Two months after electric scooters officially hit the streets of St. Petersburg, the initial reports are in.
The verdict? It’s been a smooth ride so far, aside from a few speed bumps.
“Things are not perfect, but they’re going well,” Evan Mory, the city’s transportation and parking management director, told the Catalyst in advance of an update on the scooter share program at Thursday’s city council meeting. “The only issues are where people aren’t following the rules, but the majority of them are.”
As of Dec. 31, 2020, there have been a total of 51,581 scooter rides taken by more than 28,000 riders. Of those rides, there have been two police reports filed – one where a scooter rider ran into a car and another involving a pedestrian accidentally stepping out in front of a scooter. The city has received roughly 20 complaints from community members, mainly about underage riders and people riding on the sidewalk.
“We’ve gotten fewer complaints than expected based on other cities with scooter programs,” Mory said. “Some of them have gotten constant complaints and we haven’t had that problem.”
Mory attributes the success of the initiative, which has put more than 600 Razor and Veo scooters on the roads of downtown St. Pete, to the strict rules the city put in place when approving the program. For example, riders must return scooters to one of the designated corrals placed throughout downtown, and if they don’t, they’ll continue to be charged by the minute. Right now, there are 90 scooter corrals, and the city plans to create about 100 of them by repurposing unused space, using expanded bike share hub areas and converting parking spaces and loading zones.
There are also strict rules on when, where and how fast you can ride a scooter, and the technology allows operators to enforce no-ride areas like The Pier and certain sections of the Pinellas and North Bay Trails. Operating hours are between 6 a.m. and 10 p.m., and the scooters are capped at a speed of 15 mph.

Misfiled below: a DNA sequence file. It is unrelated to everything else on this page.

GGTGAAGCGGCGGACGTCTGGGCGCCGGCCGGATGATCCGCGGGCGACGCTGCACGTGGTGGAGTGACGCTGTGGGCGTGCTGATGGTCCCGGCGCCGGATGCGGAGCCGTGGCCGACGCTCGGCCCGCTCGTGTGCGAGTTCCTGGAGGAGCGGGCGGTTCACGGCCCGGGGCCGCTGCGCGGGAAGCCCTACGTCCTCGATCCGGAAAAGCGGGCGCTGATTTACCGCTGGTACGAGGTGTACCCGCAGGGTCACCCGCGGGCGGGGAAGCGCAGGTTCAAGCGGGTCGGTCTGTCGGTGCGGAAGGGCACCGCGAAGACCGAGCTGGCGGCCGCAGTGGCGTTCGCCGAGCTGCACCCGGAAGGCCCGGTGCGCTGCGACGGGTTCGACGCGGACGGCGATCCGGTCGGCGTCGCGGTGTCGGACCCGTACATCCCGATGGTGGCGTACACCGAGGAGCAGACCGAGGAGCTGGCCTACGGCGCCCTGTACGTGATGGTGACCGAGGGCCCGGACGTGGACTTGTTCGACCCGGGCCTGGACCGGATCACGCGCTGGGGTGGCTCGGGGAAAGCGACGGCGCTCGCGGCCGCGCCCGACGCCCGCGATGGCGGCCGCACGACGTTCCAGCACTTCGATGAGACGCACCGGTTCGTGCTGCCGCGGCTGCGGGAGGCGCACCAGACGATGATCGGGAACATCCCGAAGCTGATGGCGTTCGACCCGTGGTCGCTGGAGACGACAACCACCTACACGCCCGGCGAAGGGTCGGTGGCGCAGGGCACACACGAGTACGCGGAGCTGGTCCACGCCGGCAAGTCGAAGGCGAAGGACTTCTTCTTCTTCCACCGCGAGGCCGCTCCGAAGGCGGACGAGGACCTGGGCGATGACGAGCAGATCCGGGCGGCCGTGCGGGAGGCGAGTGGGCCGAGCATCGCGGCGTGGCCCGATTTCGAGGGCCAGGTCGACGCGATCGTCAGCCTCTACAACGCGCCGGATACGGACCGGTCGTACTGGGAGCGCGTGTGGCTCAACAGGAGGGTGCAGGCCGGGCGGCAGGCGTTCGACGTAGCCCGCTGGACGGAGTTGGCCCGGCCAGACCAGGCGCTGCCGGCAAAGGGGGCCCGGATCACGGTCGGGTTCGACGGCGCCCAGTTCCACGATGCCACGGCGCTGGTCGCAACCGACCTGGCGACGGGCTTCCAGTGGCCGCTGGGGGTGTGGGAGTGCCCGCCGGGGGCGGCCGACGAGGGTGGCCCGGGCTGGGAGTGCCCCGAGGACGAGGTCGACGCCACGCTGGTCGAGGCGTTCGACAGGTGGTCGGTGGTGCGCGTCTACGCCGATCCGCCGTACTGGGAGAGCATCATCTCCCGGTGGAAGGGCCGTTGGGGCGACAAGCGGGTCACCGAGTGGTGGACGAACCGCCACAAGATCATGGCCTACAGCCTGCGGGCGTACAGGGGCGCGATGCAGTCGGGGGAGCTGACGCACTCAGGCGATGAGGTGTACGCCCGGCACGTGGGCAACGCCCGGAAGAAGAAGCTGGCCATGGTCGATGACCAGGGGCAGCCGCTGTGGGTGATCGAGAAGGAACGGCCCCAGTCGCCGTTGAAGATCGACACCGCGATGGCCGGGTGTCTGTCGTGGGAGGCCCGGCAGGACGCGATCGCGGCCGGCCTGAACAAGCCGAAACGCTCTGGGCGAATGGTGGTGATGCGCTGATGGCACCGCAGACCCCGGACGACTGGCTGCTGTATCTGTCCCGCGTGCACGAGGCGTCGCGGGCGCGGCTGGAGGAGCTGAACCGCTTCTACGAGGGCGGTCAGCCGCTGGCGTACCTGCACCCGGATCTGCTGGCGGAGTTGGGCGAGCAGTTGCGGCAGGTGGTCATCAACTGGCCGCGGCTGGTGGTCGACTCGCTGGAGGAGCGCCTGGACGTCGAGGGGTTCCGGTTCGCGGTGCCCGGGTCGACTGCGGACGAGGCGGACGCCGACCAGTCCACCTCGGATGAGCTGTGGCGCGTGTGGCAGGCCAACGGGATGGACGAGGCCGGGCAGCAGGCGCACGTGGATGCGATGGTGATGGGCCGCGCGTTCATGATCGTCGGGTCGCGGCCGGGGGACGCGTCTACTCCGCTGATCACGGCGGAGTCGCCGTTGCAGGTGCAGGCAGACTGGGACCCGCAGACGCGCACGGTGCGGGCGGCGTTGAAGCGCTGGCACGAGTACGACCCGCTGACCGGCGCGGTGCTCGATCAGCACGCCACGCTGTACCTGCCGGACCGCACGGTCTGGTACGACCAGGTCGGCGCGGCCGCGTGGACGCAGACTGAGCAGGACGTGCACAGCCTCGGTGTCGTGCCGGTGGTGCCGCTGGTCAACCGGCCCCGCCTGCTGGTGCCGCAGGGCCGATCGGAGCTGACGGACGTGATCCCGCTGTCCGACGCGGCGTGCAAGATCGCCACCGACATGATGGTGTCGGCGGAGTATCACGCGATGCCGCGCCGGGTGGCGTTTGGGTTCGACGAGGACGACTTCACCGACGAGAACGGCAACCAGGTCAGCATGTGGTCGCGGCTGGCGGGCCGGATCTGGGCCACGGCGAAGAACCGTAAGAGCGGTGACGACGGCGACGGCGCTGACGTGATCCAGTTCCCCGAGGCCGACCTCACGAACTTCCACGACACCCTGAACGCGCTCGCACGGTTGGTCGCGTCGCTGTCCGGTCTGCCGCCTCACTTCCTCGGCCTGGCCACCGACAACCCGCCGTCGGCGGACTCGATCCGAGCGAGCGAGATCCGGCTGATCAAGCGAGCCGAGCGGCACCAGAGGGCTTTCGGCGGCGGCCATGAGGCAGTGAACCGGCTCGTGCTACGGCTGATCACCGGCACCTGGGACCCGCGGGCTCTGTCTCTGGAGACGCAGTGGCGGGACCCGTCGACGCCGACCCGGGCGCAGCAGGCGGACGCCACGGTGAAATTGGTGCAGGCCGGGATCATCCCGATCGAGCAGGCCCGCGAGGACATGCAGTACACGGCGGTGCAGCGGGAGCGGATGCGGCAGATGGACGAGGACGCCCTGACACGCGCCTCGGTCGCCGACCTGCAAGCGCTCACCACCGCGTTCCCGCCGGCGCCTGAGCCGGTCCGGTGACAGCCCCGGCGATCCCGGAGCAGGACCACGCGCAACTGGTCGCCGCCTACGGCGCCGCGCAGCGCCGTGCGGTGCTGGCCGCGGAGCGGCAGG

Additionally, scooters may only be used in bike lanes or on streets with posted speed limits of 30 mph or below. While sidewalk riding is strictly prohibited and riders are reminded of that each time they open the app to rent a scooter, the GPS technology can’t always tell when someone is in a bike lane versus on the sidewalk.
“The number one concern I have is the sidewalk riding,” said Mory, adding that he and his team will continue to work on ways to combat it such as placing “no scooter” decals on sidewalk ramps where sidewalk riding has been frequently observed “It’s not a technology solution, it’s a human behavior solution and sometimes it’s hard to control human behavior.”
However, the St. Petersburg Police can do it for them. They have the authority to conduct stops, and while no tickets have been written yet, they have given warnings to people riding recklessly. Veo and Razor also have the ability to turn people’s accounts off who are found to be in violation of policies – or even ban them – and the operators are currently in the process of putting larger identification numbers on the scooters so it’s easier for law enforcement officers and community members to report scofflaws. A cross-reference will occur periodically so that an account holder banned from one vendor will also be banned from the other.
But even with these restrictions, Mory said the scooter program has proven to be very popular and isn’t recommending the city make any changes to it at this point. Another evaluation will be done at the one-year mark that will help determine whether the scooter share program is here to stay, but Mory is optimistic.
“I would hope that the success of the first 60 days will continue and there will be an appetite for the city to keep the program,” he said.